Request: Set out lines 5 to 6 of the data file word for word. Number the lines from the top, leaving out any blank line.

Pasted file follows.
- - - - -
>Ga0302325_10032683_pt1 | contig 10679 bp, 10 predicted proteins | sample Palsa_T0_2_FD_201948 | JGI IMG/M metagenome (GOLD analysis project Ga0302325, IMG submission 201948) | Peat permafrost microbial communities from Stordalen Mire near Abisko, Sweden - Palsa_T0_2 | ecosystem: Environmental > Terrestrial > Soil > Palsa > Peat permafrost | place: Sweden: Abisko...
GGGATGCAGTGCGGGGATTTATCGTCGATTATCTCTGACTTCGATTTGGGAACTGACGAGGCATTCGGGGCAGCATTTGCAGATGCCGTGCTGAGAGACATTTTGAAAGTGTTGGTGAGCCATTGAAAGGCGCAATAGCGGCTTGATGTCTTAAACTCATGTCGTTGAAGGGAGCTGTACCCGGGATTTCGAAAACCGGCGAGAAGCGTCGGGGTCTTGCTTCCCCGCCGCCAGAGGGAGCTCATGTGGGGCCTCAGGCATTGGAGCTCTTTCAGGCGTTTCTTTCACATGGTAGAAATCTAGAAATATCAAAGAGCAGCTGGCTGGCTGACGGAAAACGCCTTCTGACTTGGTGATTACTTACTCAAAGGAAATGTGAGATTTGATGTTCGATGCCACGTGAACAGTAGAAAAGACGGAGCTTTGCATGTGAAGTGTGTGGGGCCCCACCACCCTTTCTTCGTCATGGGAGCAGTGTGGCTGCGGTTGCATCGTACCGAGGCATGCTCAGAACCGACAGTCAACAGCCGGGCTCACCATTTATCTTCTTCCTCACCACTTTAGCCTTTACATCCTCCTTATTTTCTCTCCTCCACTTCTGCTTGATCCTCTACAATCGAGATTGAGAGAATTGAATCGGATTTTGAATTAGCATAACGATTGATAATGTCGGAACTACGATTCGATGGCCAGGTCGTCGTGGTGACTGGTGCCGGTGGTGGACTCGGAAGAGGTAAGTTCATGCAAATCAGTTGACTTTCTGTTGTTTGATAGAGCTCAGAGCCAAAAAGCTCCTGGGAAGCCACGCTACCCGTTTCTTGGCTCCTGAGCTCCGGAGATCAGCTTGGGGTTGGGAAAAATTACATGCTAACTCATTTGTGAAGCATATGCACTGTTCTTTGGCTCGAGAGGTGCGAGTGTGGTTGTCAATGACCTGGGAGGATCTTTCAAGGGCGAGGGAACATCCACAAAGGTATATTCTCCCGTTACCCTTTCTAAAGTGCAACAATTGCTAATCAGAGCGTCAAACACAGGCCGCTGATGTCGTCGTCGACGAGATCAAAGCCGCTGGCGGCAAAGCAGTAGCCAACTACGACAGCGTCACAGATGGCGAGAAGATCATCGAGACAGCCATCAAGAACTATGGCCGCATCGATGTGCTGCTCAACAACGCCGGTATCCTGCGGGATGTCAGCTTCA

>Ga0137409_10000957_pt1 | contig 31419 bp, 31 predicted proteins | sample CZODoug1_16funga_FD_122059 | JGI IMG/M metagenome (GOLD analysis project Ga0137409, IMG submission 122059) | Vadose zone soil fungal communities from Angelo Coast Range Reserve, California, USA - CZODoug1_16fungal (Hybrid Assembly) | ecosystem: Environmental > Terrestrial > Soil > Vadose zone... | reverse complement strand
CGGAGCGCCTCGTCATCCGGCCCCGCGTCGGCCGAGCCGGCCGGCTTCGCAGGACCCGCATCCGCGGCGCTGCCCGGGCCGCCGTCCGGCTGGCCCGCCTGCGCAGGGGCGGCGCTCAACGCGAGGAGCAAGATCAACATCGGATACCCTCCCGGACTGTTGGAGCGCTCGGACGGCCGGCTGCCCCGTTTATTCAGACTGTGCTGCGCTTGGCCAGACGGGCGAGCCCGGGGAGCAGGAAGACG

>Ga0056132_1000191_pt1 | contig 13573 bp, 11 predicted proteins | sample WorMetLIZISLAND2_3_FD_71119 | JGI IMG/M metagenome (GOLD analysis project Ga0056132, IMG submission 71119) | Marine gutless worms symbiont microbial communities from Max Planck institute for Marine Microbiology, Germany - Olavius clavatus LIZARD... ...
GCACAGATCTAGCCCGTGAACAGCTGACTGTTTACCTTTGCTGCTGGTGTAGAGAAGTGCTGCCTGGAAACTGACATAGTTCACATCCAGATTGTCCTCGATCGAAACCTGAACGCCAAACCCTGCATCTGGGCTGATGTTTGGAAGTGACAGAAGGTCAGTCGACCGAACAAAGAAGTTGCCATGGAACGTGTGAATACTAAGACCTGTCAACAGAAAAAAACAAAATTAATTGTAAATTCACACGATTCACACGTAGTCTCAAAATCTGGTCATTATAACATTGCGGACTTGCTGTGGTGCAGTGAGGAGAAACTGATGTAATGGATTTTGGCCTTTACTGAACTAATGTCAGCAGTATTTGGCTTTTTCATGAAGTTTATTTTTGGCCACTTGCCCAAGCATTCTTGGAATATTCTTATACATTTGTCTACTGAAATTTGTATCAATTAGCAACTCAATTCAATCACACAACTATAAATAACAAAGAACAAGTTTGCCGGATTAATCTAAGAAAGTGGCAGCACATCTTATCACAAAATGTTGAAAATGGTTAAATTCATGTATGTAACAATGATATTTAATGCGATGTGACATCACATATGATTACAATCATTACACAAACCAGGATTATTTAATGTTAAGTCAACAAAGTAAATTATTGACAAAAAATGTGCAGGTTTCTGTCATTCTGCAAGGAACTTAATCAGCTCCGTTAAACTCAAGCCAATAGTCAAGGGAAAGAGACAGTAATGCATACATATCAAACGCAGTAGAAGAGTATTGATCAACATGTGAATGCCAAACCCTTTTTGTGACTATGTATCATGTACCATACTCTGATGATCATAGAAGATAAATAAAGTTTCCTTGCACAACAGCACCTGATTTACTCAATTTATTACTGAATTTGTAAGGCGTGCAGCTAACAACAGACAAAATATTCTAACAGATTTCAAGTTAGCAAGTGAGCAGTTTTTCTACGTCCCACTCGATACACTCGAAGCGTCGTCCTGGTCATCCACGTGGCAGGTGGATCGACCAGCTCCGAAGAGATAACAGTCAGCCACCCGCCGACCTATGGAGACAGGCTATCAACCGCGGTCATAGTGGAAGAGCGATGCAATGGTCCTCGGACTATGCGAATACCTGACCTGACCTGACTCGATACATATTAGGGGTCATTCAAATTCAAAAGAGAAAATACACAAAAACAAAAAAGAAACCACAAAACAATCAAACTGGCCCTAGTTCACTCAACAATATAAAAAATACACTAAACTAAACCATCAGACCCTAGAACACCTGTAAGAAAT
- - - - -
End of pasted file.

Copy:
>Ga0056132_1000191_pt1 | contig 13573 bp, 11 predicted proteins | sample WorMetLIZISLAND2_3_FD_71119 | JGI IMG/M metagenome (GOLD analysis project Ga0056132, IMG submission 71119) | Marine gutless worms symbiont microbial communities from Max Planck institute for Marine Microbiology, Germany - Olavius clavatus LIZARD... ...
GCACAGATCTAGCCCGTGAACAGCTGACTGTTTACCTTTGCTGCTGGTGTAGAGAAGTGCTGCCTGGAAACTGACATAGTTCACATCCAGATTGTCCTCGATCGAAACCTGAACGCCAAACCCTGCATCTGGGCTGATGTTTGGAAGTGACAGAAGGTCAGTCGACCGAACAAAGAAGTTGCCATGGAACGTGTGAATACTAAGACCTGTCAACAGAAAAAAACAAAATTAATTGTAAATTCACACGATTCACACGTAGTCTCAAAATCTGGTCATTATAACATTGCGGACTTGCTGTGGTGCAGTGAGGAGAAACTGATGTAATGGATTTTGGCCTTTACTGAACTAATGTCAGCAGTATTTGGCTTTTTCATGAAGTTTATTTTTGGCCACTTGCCCAAGCATTCTTGGAATATTCTTATACATTTGTCTACTGAAATTTGTATCAATTAGCAACTCAATTCAATCACACAACTATAAATAACAAAGAACAAGTTTGCCGGATTAATCTAAGAAAGTGGCAGCACATCTTATCACAAAATGTTGAAAATGGTTAAATTCATGTATGTAACAATGATATTTAATGCGATGTGACATCACATATGATTACAATCATTACACAAACCAGGATTATTTAATGTTAAGTCAACAAAGTAAATTATTGACAAAAAATGTGCAGGTTTCTGTCATTCTGCAAGGAACTTAATCAGCTCCGTTAAACTCAAGCCAATAGTCAAGGGAAAGAGACAGTAATGCATACATATCAAACGCAGTAGAAGAGTATTGATCAACATGTGAATGCCAAACCCTTTTTGTGACTATGTATCATGTACCATACTCTGATGATCATAGAAGATAAATAAAGTTTCCTTGCACAACAGCACCTGATTTACTCAATTTATTACTGAATTTGTAAGGCGTGCAGCTAACAACAGACAAAATATTCTAACAGATTTCAAGTTAGCAAGTGAGCAGTTTTTCTACGTCCCACTCGATACACTCGAAGCGTCGTCCTGGTCATCCACGTGGCAGGTGGATCGACCAGCTCCGAAGAGATAACAGTCAGCCACCCGCCGACCTATGGAGACAGGCTATCAACCGCGGTCATAGTGGAAGAGCGATGCAATGGTCCTCGGACTATGCGAATACCTGACCTGACCTGACTCGATACATATTAGGGGTCATTCAAATTCAAAAGAGAAAATACACAAAAACAAAAAAGAAACCACAAAACAATCAAACTGGCCCTAGTTCACTCAACAATATAAAAAATACACTAAACTAAACCATCAGACCCTAGAACACCTGTAAGAAAT